The DNA sequencing technologies in use today produce either highly accurate short reads or less-accurate long reads. We report the optimization of circular consensus sequencing (CCS) to improve the accuracy of single-molecule real-time (SMRT) sequencing (PacBio) and generate highly accurate (99.8%) long high-fidelity (HiFi) reads with an average length of 13.5?kilobases (kb). We applied our approach to sequence the well-characterized human HG002/NA24385 genome and obtained precision and recall rates of at least 99.91% for single-nucleotide variants (SNVs), 95.98% for insertions and deletions 15?megabases (Mb) and concordance of 99.997%, substantially outperforming assembly with less-accurate long reads.

Read More »

Tuesday, April 21, 2020

Long-read assembly of the Chinese rhesus macaque genome and identification of ape-specific structural variants.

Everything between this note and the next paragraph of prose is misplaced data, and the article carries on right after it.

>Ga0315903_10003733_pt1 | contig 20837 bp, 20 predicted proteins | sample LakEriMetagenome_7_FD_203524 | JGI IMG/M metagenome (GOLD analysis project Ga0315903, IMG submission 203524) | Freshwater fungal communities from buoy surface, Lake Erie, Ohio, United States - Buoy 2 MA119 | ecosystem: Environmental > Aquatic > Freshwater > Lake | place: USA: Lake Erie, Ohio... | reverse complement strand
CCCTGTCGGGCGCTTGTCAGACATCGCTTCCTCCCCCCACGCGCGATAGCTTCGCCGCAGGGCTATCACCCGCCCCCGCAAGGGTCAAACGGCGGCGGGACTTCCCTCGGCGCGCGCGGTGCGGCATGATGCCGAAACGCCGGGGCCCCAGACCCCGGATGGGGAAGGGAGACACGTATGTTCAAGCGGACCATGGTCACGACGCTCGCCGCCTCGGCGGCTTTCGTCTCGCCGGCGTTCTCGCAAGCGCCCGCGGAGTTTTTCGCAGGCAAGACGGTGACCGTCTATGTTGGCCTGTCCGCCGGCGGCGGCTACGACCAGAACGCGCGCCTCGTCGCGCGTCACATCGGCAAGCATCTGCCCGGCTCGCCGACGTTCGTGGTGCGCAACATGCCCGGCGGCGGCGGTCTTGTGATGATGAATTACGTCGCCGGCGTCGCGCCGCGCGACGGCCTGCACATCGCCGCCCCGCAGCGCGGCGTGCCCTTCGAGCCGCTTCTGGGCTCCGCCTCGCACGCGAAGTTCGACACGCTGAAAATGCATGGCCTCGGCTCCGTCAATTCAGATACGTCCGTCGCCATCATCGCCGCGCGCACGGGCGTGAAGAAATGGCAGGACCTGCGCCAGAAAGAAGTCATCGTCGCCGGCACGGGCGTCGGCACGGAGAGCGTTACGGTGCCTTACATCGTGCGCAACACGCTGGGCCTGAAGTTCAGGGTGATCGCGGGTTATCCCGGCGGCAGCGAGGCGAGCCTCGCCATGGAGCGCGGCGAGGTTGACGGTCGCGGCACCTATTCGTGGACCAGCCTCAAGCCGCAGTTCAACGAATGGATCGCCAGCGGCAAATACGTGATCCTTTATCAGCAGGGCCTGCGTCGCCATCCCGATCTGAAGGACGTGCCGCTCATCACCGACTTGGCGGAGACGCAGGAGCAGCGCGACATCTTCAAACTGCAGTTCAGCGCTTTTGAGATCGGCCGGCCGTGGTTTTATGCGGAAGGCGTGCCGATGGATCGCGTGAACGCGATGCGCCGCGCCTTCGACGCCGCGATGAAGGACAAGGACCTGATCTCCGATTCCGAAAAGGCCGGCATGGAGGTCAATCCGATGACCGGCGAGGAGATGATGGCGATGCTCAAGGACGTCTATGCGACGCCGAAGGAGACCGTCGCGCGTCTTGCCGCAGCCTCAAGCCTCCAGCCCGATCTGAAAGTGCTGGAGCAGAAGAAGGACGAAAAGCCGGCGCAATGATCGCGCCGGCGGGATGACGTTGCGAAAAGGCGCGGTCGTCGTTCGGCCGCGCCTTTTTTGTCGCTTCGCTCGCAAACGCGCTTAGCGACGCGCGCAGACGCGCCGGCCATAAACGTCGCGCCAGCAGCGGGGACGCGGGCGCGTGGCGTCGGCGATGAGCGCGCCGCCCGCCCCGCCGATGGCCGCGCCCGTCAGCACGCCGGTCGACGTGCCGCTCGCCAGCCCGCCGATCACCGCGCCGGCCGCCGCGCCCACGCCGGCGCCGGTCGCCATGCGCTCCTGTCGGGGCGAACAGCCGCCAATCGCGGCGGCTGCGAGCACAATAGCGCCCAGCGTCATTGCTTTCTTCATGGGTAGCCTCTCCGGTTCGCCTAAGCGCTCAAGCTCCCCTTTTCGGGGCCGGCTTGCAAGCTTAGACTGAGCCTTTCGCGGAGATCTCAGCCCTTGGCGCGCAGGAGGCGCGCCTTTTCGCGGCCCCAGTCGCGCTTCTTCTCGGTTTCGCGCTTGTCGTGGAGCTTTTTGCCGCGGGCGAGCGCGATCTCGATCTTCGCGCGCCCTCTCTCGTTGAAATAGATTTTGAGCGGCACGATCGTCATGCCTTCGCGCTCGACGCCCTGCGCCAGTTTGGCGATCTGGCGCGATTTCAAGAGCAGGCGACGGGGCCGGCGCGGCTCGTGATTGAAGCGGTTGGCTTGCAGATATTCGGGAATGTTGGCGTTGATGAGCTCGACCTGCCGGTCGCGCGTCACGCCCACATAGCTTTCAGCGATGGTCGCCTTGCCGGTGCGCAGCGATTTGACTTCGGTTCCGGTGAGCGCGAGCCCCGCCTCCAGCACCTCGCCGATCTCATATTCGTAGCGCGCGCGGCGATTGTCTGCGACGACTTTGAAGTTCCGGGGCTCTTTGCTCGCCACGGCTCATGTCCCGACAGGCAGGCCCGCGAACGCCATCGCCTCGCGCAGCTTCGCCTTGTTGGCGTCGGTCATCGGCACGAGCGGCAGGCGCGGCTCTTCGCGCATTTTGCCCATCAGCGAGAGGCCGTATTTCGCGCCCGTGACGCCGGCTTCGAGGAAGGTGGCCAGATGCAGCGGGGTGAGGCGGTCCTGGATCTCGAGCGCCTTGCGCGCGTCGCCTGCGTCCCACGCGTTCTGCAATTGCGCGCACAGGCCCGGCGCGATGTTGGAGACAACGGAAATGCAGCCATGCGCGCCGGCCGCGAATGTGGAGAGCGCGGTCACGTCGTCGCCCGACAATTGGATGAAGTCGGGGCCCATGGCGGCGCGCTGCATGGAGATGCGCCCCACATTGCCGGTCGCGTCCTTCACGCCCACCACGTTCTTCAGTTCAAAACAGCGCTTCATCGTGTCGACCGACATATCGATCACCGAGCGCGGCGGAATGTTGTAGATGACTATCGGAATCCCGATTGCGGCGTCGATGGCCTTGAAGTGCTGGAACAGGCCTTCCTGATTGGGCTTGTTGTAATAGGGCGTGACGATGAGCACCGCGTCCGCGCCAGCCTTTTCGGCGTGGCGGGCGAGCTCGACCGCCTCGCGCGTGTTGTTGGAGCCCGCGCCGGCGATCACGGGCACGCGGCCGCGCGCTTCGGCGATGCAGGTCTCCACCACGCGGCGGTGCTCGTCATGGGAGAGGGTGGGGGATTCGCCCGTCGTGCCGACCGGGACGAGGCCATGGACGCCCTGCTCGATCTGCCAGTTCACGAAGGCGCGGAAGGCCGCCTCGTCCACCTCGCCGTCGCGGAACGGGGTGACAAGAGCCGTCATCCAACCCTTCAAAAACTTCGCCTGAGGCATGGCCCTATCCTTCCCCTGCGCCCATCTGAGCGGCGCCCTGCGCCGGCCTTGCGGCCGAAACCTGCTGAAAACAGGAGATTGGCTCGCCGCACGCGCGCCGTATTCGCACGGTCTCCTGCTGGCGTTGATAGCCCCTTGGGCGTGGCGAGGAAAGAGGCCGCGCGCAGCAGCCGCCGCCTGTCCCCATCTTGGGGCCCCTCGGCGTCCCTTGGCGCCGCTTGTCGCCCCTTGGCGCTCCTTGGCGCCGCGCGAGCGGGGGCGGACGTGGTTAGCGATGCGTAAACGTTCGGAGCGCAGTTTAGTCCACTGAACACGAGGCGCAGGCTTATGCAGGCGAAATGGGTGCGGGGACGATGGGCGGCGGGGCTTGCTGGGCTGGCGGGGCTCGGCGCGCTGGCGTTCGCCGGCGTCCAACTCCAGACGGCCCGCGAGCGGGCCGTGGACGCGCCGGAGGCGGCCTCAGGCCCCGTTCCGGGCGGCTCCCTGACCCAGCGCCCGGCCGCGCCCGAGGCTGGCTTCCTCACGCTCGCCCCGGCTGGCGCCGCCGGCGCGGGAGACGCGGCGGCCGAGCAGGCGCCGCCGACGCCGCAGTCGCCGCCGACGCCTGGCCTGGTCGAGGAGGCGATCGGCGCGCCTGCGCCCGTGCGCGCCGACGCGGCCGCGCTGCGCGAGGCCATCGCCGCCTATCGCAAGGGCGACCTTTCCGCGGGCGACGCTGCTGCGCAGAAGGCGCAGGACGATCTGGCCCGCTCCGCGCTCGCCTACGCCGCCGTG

We present a high-quality de novo genome assembly (rheMacS) of the Chinese rhesus macaque (Macaca mulatta) using long-read sequencing and multiplatform scaffolding approaches. Compared to the current Indian rhesus macaque reference genome (rheMac8), rheMacS increases sequence contiguity 75-fold, closing 21,940 of the remaining assembly gaps (60.8 Mbp). We improve gene annotation by generating more than two million full-length transcripts from ten different tissues by long-read RNA sequencing. We sequence resolve 53,916 structural variants (96% novel) and identify 17,000 ape-specific structural variants (ASSVs) based on comparison to ape genomes. Many ASSVs map within ChIP-seq predicted enhancer regions where apes and macaque…

Read More »